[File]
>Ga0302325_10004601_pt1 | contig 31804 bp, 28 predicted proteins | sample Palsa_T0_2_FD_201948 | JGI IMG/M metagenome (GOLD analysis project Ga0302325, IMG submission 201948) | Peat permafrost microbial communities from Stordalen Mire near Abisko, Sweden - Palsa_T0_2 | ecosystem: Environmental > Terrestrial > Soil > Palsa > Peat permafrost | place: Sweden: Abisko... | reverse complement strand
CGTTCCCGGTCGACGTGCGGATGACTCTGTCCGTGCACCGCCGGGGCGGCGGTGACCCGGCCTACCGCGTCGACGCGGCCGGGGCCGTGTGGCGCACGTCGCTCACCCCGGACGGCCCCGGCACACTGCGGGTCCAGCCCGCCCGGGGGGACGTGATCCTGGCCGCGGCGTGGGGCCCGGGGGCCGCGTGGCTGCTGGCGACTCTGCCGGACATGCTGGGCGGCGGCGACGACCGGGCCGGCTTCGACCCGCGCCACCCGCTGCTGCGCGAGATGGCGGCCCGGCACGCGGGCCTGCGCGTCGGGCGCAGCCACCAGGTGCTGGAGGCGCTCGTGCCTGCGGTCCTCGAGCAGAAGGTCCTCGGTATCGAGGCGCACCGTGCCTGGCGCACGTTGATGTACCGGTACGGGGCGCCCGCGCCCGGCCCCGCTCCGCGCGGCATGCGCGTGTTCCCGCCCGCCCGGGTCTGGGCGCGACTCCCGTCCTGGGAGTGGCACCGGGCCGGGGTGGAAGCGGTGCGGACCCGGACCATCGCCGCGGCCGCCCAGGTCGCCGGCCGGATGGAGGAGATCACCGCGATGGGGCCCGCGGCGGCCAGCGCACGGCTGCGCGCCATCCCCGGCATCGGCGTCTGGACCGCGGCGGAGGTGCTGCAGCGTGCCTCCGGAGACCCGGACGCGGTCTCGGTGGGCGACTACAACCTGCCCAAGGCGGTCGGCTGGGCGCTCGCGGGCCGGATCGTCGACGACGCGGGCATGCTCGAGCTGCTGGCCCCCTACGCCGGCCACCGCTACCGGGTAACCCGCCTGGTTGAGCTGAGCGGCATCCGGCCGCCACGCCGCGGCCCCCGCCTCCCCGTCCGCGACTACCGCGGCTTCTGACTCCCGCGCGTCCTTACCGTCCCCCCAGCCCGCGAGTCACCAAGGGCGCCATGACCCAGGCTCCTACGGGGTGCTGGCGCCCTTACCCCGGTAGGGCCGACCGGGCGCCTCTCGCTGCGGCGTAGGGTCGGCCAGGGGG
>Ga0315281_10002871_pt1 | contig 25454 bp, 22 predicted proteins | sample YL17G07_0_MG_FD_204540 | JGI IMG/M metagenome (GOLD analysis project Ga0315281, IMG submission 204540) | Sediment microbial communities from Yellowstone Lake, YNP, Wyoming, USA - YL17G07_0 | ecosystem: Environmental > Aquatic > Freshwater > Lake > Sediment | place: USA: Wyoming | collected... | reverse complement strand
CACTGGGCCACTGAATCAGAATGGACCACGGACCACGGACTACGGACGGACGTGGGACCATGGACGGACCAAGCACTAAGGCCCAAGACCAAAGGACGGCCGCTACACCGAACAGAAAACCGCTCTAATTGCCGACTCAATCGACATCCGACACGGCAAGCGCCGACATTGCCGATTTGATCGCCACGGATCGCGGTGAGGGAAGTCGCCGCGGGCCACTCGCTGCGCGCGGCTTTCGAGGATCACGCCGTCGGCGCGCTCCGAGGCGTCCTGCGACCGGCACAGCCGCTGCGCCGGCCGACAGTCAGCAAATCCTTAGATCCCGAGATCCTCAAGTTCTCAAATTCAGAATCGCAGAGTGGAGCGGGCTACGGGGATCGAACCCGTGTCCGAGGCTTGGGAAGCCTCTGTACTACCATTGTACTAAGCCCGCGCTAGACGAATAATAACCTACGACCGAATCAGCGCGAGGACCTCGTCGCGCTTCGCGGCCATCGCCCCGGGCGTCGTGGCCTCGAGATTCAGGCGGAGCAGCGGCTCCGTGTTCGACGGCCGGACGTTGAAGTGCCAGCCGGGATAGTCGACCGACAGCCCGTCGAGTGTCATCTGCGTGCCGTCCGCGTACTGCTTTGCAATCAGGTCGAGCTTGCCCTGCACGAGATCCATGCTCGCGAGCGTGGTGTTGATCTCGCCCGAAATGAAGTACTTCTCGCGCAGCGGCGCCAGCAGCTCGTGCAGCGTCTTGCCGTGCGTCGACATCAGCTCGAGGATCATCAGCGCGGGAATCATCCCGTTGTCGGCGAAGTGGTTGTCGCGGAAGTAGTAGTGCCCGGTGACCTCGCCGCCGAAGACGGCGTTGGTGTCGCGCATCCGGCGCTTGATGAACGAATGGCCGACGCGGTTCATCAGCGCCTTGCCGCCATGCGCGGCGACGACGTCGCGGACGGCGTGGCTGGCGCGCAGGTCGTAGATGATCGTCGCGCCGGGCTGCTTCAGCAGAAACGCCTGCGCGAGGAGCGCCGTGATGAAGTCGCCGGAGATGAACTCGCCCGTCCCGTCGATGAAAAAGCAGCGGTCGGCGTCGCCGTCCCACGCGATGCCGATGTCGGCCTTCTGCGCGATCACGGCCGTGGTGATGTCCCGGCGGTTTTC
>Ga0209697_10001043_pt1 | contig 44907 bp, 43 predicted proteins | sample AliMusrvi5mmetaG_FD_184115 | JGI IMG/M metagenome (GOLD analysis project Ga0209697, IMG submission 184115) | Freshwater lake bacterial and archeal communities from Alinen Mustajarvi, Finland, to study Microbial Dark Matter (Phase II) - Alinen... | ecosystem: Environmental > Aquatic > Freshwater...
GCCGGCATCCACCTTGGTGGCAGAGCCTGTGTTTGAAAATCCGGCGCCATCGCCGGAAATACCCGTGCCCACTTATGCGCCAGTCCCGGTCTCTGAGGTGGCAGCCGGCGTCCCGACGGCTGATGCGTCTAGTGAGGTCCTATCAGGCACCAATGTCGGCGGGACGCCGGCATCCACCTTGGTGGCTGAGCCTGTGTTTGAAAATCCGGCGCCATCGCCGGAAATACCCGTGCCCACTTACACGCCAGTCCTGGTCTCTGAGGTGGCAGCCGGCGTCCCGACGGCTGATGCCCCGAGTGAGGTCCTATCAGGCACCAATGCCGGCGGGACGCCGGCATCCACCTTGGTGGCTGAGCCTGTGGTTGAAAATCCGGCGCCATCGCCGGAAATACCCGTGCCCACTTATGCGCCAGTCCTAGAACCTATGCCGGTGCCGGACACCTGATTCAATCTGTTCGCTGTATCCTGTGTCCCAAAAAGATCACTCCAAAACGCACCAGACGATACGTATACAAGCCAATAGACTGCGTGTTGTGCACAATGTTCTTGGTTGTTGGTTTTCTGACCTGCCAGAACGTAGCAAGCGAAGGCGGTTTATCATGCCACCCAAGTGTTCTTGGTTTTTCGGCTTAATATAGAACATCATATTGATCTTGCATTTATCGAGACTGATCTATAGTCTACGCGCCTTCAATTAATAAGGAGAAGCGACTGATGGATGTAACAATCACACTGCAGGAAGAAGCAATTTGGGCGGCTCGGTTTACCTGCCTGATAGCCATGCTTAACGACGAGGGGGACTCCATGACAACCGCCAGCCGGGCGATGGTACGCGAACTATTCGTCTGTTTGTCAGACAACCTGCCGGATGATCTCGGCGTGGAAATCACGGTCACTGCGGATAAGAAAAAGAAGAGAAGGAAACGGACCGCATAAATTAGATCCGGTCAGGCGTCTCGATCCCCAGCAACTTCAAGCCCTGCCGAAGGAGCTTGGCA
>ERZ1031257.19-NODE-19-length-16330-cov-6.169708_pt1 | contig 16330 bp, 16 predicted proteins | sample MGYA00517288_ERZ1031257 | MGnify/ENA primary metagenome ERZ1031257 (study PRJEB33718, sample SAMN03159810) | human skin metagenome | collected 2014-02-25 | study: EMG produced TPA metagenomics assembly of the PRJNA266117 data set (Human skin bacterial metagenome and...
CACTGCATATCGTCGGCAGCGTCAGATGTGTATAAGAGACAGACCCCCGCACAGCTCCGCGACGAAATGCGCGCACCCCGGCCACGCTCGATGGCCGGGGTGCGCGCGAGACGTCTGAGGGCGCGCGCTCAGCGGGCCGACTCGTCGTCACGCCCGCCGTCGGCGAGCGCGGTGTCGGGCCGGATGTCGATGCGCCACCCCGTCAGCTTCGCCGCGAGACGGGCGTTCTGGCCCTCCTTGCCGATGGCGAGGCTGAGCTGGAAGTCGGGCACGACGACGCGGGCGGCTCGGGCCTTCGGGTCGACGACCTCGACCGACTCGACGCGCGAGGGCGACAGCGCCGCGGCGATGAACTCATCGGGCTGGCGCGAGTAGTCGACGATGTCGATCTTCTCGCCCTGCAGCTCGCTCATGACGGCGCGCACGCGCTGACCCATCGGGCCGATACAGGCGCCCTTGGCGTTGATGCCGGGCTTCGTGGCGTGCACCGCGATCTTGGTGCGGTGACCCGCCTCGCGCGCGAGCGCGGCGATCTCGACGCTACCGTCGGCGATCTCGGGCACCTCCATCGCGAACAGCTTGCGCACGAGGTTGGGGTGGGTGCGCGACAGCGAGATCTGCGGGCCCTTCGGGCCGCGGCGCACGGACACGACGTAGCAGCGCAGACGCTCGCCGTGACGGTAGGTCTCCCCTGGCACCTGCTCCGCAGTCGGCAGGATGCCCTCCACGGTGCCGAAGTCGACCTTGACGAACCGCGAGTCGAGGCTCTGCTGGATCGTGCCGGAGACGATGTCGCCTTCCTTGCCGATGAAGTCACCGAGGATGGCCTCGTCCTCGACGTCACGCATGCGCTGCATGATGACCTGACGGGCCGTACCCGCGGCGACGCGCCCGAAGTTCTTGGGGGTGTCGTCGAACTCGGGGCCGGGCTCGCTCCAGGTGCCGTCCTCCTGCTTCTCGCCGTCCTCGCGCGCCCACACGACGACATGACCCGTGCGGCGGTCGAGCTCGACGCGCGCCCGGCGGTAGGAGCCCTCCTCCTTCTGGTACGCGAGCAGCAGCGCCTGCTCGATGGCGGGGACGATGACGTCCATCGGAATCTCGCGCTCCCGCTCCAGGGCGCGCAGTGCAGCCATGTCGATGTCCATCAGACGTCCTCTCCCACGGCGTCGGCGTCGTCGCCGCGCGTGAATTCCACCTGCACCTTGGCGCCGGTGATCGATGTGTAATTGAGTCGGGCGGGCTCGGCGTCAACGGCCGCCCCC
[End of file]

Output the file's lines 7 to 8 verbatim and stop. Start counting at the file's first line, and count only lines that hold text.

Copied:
>ERZ1031257.19-NODE-19-length-16330-cov-6.169708_pt1 | contig 16330 bp, 16 predicted proteins | sample MGYA00517288_ERZ1031257 | MGnify/ENA primary metagenome ERZ1031257 (study PRJEB33718, sample SAMN03159810) | human skin metagenome | collected 2014-02-25 | study: EMG produced TPA metagenomics assembly of the PRJNA266117 data set (Human skin bacterial metagenome and...
CACTGCATATCGTCGGCAGCGTCAGATGTGTATAAGAGACAGACCCCCGCACAGCTCCGCGACGAAATGCGCGCACCCCGGCCACGCTCGATGGCCGGGGTGCGCGCGAGACGTCTGAGGGCGCGCGCTCAGCGGGCCGACTCGTCGTCACGCCCGCCGTCGGCGAGCGCGGTGTCGGGCCGGATGTCGATGCGCCACCCCGTCAGCTTCGCCGCGAGACGGGCGTTCTGGCCCTCCTTGCCGATGGCGAGGCTGAGCTGGAAGTCGGGCACGACGACGCGGGCGGCTCGGGCCTTCGGGTCGACGACCTCGACCGACTCGACGCGCGAGGGCGACAGCGCCGCGGCGATGAACTCATCGGGCTGGCGCGAGTAGTCGACGATGTCGATCTTCTCGCCCTGCAGCTCGCTCATGACGGCGCGCACGCGCTGACCCATCGGGCCGATACAGGCGCCCTTGGCGTTGATGCCGGGCTTCGTGGCGTGCACCGCGATCTTGGTGCGGTGACCCGCCTCGCGCGCGAGCGCGGCGATCTCGACGCTACCGTCGGCGATCTCGGGCACCTCCATCGCGAACAGCTTGCGCACGAGGTTGGGGTGGGTGCGCGACAGCGAGATCTGCGGGCCCTTCGGGCCGCGGCGCACGGACACGACGTAGCAGCGCAGACGCTCGCCGTGACGGTAGGTCTCCCCTGGCACCTGCTCCGCAGTCGGCAGGATGCCCTCCACGGTGCCGAAGTCGACCTTGACGAACCGCGAGTCGAGGCTCTGCTGGATCGTGCCGGAGACGATGTCGCCTTCCTTGCCGATGAAGTCACCGAGGATGGCCTCGTCCTCGACGTCACGCATGCGCTGCATGATGACCTGACGGGCCGTACCCGCGGCGACGCGCCCGAAGTTCTTGGGGGTGTCGTCGAACTCGGGGCCGGGCTCGCTCCAGGTGCCGTCCTCCTGCTTCTCGCCGTCCTCGCGCGCCCACACGACGACATGACCCGTGCGGCGGTCGAGCTCGACGCGCGCCCGGCGGTAGGAGCCCTCCTCCTTCTGGTACGCGAGCAGCAGCGCCTGCTCGATGGCGGGGACGATGACGTCCATCGGAATCTCGCGCTCCCGCTCCAGGGCGCGCAGTGCAGCCATGTCGATGTCCATCAGACGTCCTCTCCCACGGCGTCGGCGTCGTCGCCGCGCGTGAATTCCACCTGCACCTTGGCGCCGGTGATCGATGTGTAATTGAGTCGGGCGGGCTCGGCGTCAACGGCCGCCCCC